Cherokee Nation unveils victim services office, housing center renderings
Shown is the artist’s rendering for the new ONE FIRE Victim Services office in Tahlequah. CN officials said that in fiscal year 2020, ONE FIRE helped more than 400 domestic violence survivors. COURTESY
The tribe’s new transitional housing facility in Stilwell will include seven apartments featuring a kitchen, living room and bedrooms. It will also have a communal utility room, kids play room as well as a classroom for life coaching sessions and other programs. COURTESY
TAHLEQUAH – The Cherokee Nation has released artist’s renderings for its new ONE FIRE Victim Services office in Tahlequah and transitional housing center in Stilwell that aim to help domestic violence victims with more space and added resources.
CN officials recently announced plans for the two facilities, and Principal Chief Chuck Hoskin Jr., first lady January Hoskin and Deputy Chief Bryan Warner unveiled the renderings after signing a Domestic Violence Awareness Month proclamation.
“It’s a proud day in the Cherokee Nation as we unveil renderings for a new ONE FIRE Victim Services headquarters and a new transitional living facility,” Chief Hoskin said. “This is all thanks to the first lady January for challenging us to expand services for victims of domestic violence and give our staff and citizens a facility worthy of this important mission. The first lady encouraged us early on to do more in the area of domestic violence prevention, provide more services and get services out into the community, and that is what we are doing – investing in our advocacy program and helping our citizens who need help with a safe space for rebuilding.”
ONE FIRE stands for Our Nation Ending Fear, Intimidation, Rape, and Endangerment. Through the program, the CN offers services including housing, legal and advocacy assistance to women who are victims of a crime residing within the tribe’s reservation boundaries.
“It’s critical that Cherokees have a safe and secure place to go when they must flee an abusive situation,” the first lady said. “Far too often in northeast Oklahoma, when this type of emergency need arises, all the beds at area shelters are full and there is simply no place to go, and that’s when women and families in need get turned out onto the street. Now, because we are taking on this endeavor, Cherokee women can have a safe place to go, and we will not be dependent on other people or other nonprofits. As a mother of Cherokee children and grandmother of Cherokee grandchildren, this effort is really important to me.”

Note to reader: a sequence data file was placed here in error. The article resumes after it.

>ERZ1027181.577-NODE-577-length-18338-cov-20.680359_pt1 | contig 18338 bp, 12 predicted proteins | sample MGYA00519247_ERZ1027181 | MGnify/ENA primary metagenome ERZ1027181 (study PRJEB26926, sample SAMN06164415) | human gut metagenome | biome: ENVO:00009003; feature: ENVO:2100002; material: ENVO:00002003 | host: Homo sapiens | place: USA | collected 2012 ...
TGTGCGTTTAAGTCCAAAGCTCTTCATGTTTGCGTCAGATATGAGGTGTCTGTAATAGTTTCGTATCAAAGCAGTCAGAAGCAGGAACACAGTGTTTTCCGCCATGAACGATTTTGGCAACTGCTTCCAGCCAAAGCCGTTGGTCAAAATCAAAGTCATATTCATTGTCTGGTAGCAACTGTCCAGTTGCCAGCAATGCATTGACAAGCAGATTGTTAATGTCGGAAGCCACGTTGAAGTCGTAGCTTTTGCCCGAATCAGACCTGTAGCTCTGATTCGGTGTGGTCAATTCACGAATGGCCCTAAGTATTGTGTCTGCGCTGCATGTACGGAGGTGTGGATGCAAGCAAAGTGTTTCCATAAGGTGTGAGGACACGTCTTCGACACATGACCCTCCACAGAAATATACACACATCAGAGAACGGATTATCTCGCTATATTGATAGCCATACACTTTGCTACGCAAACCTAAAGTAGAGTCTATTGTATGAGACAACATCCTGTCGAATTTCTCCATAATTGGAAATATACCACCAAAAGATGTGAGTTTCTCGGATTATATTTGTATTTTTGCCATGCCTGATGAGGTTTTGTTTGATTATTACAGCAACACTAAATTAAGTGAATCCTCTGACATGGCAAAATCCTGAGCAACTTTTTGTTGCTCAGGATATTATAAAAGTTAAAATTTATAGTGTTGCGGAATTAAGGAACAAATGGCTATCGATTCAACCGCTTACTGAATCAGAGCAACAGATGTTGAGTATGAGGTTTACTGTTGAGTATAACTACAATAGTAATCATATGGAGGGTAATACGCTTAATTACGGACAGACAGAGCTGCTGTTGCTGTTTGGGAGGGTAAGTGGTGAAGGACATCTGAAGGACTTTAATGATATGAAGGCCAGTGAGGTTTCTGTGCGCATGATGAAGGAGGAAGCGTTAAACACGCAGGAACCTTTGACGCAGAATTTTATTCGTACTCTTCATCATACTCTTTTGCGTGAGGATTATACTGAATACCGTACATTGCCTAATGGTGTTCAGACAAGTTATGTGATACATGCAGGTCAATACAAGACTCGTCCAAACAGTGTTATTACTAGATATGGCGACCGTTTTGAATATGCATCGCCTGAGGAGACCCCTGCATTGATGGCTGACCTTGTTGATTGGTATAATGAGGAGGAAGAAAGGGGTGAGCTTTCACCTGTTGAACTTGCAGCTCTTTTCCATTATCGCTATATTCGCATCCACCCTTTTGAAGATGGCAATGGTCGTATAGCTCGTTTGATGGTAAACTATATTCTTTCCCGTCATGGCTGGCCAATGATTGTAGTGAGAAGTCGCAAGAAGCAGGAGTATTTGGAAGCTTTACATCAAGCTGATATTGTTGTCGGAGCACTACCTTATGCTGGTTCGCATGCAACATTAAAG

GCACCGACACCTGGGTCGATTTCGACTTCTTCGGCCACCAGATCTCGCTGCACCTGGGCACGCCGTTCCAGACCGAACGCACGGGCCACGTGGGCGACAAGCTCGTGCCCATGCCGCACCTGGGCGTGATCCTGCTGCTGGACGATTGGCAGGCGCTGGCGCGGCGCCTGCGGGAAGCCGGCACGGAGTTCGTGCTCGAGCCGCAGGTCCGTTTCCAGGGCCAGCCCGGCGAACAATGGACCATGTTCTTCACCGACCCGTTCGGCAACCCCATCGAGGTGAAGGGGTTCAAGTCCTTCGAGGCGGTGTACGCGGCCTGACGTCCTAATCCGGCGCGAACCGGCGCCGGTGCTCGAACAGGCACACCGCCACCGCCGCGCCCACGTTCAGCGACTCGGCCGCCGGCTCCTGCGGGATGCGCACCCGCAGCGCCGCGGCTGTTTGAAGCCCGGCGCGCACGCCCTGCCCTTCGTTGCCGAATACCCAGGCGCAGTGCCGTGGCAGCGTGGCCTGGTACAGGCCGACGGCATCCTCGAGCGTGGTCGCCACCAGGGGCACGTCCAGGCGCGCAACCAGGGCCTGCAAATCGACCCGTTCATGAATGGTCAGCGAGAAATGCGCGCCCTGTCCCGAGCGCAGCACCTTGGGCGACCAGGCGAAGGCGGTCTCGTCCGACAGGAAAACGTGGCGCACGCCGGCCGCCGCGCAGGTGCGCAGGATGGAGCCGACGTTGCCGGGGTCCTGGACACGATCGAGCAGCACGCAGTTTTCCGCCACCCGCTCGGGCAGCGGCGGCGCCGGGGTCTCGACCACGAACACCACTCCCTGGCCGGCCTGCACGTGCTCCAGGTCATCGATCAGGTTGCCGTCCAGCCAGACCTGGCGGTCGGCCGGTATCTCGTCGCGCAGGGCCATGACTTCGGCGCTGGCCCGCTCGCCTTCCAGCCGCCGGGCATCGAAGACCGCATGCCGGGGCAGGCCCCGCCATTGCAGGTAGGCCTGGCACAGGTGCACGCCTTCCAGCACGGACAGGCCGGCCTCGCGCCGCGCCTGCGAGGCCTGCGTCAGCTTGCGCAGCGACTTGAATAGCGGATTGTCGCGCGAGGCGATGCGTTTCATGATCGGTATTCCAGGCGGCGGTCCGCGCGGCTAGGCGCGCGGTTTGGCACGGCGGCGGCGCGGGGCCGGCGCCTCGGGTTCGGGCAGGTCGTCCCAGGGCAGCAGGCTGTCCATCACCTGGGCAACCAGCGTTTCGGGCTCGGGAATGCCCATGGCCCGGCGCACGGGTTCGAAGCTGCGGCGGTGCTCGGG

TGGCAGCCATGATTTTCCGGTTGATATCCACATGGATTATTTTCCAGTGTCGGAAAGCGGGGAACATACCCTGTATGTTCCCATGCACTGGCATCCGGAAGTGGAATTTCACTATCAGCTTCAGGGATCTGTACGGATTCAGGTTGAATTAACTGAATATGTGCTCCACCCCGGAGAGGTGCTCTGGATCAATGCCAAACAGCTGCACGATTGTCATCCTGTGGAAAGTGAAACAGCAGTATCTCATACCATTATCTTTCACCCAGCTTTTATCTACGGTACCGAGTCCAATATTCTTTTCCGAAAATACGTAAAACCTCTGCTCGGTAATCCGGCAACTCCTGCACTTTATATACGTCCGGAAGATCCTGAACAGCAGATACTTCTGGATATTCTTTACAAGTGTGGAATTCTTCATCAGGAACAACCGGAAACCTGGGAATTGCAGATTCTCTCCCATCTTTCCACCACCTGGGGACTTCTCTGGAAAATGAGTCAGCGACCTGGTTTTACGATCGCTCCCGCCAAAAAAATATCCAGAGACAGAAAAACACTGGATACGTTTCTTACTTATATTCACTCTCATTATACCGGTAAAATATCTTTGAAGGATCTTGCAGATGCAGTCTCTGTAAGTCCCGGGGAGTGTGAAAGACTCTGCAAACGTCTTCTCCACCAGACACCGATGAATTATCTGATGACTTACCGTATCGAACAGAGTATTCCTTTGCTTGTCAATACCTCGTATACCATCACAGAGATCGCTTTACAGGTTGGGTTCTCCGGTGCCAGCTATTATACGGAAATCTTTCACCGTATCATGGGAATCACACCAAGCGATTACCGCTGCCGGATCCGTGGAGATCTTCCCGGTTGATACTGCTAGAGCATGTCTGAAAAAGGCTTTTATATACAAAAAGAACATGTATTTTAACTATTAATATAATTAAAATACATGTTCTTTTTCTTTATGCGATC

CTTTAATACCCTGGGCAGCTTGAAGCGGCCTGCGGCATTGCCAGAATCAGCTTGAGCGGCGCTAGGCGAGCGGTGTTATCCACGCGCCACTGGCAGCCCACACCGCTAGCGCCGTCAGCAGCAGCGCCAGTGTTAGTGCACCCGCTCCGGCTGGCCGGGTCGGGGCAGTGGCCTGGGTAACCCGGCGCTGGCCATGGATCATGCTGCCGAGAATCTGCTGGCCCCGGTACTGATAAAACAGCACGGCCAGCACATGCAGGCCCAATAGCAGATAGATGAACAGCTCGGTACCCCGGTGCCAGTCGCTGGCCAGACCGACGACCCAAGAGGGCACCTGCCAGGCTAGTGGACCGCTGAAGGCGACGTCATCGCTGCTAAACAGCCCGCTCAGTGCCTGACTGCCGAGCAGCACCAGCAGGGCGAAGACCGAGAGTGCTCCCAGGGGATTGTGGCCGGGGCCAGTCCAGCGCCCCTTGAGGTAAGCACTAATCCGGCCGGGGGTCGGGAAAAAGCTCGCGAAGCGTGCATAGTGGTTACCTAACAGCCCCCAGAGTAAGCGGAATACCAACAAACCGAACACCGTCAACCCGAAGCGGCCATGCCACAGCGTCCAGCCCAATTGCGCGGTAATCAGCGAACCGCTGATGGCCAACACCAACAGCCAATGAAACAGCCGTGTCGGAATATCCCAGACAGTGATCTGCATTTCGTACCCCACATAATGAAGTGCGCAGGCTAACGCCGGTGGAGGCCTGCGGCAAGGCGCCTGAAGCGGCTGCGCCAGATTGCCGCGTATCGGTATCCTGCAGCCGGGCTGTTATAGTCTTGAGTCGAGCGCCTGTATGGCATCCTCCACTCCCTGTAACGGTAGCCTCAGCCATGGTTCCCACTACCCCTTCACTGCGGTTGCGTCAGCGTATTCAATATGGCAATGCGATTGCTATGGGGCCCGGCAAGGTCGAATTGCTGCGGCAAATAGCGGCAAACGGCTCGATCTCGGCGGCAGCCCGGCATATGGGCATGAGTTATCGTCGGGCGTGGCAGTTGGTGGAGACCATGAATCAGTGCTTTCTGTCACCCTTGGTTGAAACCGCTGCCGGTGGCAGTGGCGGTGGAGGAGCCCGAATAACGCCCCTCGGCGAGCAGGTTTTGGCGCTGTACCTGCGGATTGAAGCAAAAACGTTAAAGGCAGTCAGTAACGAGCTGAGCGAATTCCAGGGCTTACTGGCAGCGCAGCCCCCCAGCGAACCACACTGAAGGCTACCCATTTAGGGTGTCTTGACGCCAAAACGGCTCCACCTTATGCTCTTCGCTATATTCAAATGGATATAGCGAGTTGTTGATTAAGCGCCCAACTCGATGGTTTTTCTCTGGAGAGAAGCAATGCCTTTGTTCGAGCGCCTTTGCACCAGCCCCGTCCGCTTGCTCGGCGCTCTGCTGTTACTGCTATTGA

CN officials said that in fiscal year 2020, ONE FIRE helped more than 400 domestic violence survivors with financial services such as rental and utility assistance, emergency food and clothing, shelter assistance and emergency clothing, an increase from more than 300 survivors helped in FY 2019.
ONE FIRE will move from its location inside the W.W. Keeler Tribal Complex to the Tahlequah facility, officials said.
“We are just so excited about this move,” ONE FIRE Victim Services Interim Director Shawna Duch said. “With a larger space, our new home office will allow ONE FIRE to elaborate and expand on our cultural healing and life skills programs as well as offer more private office space so that each advocate will have their own office for more private and personal one-on-one with clients.”
ONE FIRE will also add more victim advocates, with 19 employees being fully staffed.
In addition to ONE FIRE’s new headquarters, the new transitional housing facility in Stilwell will include seven apartments featuring a kitchen, living room and bedrooms. It will also have a communal utility room, kids play room as well as a classroom for life coaching sessions and other programs.
Duch said when domestic violence victims choose to leave abusive partners, safe and affordable housing is one of the primary barriers they will face.
“Though emergency shelters can be a source of immediate short-term safety, ONE FIRE Transitional Housing facility can offer victims a housing option and supportive services for up to 12 months,” said Duch. “ONE FIRE Transitional Housing program will give survivors the time and services they need to achieve goals for long-term safety and stability.”
The tribe also plans to build three, three-bedroom homes behind the transitional housing facility. For information on ONE FIRE Victims Services, visit onefire.cherokee.org
or call 918-772-4260. To reach ONE FIRE’s emergency helpline, call 1-866-458-5399.